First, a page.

|FIRETOX -Toxic effects of wildfires on aquatic systems|
Programme - Compete
Execution dates - 2013-06-01 - 2015-09-30 (28 Months)
Funding Entity - FCT
Funding for CESAM - 88009 €
Total Funding - 199554 €
Proponent Institution - Universidade de Aveiro
Instituto Português do Mar e da Atmosfera (IPMA)
Universidade do Minho
Wildfire is the major disturbance in Mediterranean forests, posing an important threat to life, human goods, and natural resources in fire-prone forest areas. In the case of Portugal, wildfires devastate in the last decade an average of 140 000 ha per year. Fire frequency in Portugal is also not expected to decrease in the foreseeable future, not just because of the likely increase in fire-propitious meteorological conditions due to climate change but also because of the nature of the country’s forestry activities.
A key environmental concern in relation to wildfires is that they constitute a diffuse source of contamination of the aquatic systems affecting the water quality, namely through the production and subsequent exportation of deleterious pyrolytic substances, such as polycyclic aromatic hydrocarbons (PAHs), and also through the input of metals associated to ash/soil loads. Concern about PAHs relates to their toxicity, carcinogenicity, environmental persistence, and tendency to bioaccumulate. Contamination of water bodies by postfire inputs of various metals may constitute also an environmental problem, as some of them are poisonous at high concentrations, are persistence in the environment and tend to bioaccumulate.
A substantial part of the PAHs and metals can end up in downstream aquatic habitats, since wildfires can also enhance greatly runoff generation and the associated transport of sediments. In fact, preliminary results yielded by the proponent team showed the presence of distinct PAHs in runoff and water samples from a burnt area and concerning toxic effects in organisms exposed to them (Campos et al, in press), which emphasizes the urgently needed to provide a sound scientific basis for assessing, monitoring and predicting the risks of surface water pollution by recently burnt areas. Moreover, both PAHs and metals constitute a concerning risk to human health, either by direct consumption of water with concentrations exceeding guideline values, or by use of water for recreational activities as fishing and swimming. Whilst the effects of wildfire on hydrological and erosion processes have received considerably research attention (including in Portugal by members of the proponent), the information on post-fire exports of PAHs and metals from recently burnt areas has been poorly studied so far. Also the toxic effects of this ash-loaded runoff on aquatic biota and human health remain an important research gap.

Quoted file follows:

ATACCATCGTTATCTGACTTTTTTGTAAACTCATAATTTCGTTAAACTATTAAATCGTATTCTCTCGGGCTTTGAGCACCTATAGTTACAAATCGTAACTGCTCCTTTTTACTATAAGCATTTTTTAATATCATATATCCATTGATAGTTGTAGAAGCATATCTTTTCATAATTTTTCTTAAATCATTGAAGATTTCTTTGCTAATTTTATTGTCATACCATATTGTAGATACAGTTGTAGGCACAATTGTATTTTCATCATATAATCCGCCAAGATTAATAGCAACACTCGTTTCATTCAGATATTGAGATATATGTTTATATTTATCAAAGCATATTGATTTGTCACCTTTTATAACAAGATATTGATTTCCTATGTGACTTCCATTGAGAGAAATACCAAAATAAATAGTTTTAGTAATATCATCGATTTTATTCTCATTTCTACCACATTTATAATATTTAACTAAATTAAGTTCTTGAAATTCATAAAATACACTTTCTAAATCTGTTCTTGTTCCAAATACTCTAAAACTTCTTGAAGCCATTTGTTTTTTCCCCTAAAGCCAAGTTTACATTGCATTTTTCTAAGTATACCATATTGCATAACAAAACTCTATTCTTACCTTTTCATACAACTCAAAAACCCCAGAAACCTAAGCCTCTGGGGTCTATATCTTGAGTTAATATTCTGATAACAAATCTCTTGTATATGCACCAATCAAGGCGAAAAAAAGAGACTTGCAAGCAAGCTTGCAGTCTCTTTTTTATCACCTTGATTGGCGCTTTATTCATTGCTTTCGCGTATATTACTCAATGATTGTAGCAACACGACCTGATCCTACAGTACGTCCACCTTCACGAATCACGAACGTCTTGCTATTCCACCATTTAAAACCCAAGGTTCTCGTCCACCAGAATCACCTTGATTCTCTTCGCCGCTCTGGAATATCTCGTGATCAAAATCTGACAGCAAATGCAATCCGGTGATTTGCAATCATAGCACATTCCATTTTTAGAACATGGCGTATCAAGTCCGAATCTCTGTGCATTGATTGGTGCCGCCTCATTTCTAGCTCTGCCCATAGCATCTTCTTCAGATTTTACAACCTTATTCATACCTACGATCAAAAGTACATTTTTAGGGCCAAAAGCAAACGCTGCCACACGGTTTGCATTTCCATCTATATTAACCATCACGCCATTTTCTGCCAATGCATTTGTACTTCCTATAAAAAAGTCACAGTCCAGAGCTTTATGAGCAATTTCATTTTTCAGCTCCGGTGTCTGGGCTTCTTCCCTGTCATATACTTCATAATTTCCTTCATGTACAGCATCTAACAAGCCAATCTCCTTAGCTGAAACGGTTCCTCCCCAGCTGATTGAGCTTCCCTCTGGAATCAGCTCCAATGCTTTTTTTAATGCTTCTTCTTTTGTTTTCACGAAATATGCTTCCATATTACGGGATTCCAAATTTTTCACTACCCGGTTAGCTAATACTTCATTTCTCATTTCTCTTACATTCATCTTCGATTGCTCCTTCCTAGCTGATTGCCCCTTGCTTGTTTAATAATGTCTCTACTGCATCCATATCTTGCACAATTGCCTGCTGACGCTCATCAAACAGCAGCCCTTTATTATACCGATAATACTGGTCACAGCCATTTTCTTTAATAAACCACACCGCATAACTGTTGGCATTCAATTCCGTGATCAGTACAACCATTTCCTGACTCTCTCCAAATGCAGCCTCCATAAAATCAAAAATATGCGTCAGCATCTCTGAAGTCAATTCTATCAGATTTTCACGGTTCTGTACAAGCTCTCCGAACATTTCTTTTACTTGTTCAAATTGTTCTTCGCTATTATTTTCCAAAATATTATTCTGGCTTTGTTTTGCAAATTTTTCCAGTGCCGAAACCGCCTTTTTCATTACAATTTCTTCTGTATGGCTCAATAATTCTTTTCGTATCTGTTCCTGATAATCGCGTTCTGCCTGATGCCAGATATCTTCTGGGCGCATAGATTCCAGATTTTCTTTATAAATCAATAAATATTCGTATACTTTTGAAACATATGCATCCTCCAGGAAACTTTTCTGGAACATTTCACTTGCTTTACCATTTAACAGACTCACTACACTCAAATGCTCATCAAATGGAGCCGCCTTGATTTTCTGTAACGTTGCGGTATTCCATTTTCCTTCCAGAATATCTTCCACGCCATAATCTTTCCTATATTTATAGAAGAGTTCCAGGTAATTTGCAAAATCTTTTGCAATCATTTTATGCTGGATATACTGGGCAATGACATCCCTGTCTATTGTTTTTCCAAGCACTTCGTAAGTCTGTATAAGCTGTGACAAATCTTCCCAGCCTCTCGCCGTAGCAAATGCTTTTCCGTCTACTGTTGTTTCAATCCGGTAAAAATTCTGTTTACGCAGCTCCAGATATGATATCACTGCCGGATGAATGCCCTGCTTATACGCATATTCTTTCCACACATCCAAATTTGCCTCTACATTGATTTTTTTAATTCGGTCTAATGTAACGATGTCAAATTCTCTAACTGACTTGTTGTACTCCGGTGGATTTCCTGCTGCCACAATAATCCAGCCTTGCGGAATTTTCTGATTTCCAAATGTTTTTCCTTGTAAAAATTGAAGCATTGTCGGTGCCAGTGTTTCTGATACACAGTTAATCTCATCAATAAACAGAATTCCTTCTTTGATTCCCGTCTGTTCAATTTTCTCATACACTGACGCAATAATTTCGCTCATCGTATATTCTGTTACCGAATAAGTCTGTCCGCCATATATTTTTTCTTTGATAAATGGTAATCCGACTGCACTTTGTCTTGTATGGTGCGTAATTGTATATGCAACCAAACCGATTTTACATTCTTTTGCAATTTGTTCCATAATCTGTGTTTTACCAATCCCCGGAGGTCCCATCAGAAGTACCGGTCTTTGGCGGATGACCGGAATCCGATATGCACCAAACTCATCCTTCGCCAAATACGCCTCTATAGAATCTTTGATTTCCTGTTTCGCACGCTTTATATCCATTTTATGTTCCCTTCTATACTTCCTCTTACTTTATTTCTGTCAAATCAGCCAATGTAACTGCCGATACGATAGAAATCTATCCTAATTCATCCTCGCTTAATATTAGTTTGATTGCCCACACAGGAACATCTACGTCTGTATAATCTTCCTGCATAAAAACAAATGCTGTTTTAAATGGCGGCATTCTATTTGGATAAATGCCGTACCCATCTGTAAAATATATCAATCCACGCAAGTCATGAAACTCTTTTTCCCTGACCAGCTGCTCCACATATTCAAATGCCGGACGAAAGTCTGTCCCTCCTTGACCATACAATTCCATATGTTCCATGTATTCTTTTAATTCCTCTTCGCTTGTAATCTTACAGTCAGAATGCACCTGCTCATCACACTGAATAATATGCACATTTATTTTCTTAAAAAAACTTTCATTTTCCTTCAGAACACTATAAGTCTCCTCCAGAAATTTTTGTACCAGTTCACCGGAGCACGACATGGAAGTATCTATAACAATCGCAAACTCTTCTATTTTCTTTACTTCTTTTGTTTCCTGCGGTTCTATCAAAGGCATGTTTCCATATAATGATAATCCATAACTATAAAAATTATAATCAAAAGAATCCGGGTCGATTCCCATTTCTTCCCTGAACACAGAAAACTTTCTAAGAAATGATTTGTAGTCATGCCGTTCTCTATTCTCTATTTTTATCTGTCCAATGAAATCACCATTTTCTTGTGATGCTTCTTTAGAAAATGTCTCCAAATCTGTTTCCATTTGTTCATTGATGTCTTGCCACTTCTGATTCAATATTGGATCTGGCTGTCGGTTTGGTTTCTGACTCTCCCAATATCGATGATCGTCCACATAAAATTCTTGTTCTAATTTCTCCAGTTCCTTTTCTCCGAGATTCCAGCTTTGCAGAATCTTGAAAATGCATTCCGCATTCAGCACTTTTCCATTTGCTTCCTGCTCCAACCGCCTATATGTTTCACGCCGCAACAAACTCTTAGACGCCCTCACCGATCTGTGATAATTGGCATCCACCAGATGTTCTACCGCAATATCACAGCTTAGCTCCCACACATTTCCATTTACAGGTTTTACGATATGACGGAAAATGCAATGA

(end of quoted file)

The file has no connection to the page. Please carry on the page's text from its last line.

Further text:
The present FIRETOX proposal addresses this urgent need for a better understanding of the toxic effects that wildfires can cause in downstream aquatic ecosystems. It therefore aims at:
• assessing the production and exportation of PAHs and metals by runoff in burnt areas at plot-to- catchment scale (task 2);
•determining the toxicity of runoff and sediment samples from burnt areas on aquatic organisms from different trophic/functional groups, and relate it to the samples’ PAH and metal contents (task 3);
• evaluating the potential of fire-produced PAHs and metals for bio-amplification and bio-accumulation in aquatic biota (pelagic and benthic organisms) (task 4);
• developing and testing in-situ assays for field validation in additional burnt areas (task 5);
• elaborating a protocol that uses one or more of parameters studied by for a rapid and reliable assessment of the potential risks that recently burnt areas pose for aquatic biota and human health due to pollution of downstream surface water bodies with PAHs and metals (task 6).
The knowledge gap that FIRETOX addresses is of special and urgent importance for the implementation of the Water Frame Directive (WFD). Namely, the WFD established the obligation to characterize the various sources of point and diffuse pollution of water bodies. In this context, also FIRETOX’s contribution to the knowledge about the eco-toxicological response of pelagic and benthic species to runoff from burnt slopes and catchments deserves special mention. This knowledge is fundamental for the type of integrated assessment that the WDF demands, in this specific case of the off-site effects of wildfires on surface water quality. The FIRETOX protocol is envisaged as an important contribution to such an integrated assessment for future wildfires. Therefore, it will be duly divulged to authorities with responsibilities in implementing and upholding the WFD in Portugal.
The topic of the FIRETOX proposal has a strongly multi-disciplinary character. These three distinct fields of expertise - i.e. field hydrology, aquatic eco-toxicology and environmental organic chemistry – are duly covered by the FIRETOX team.
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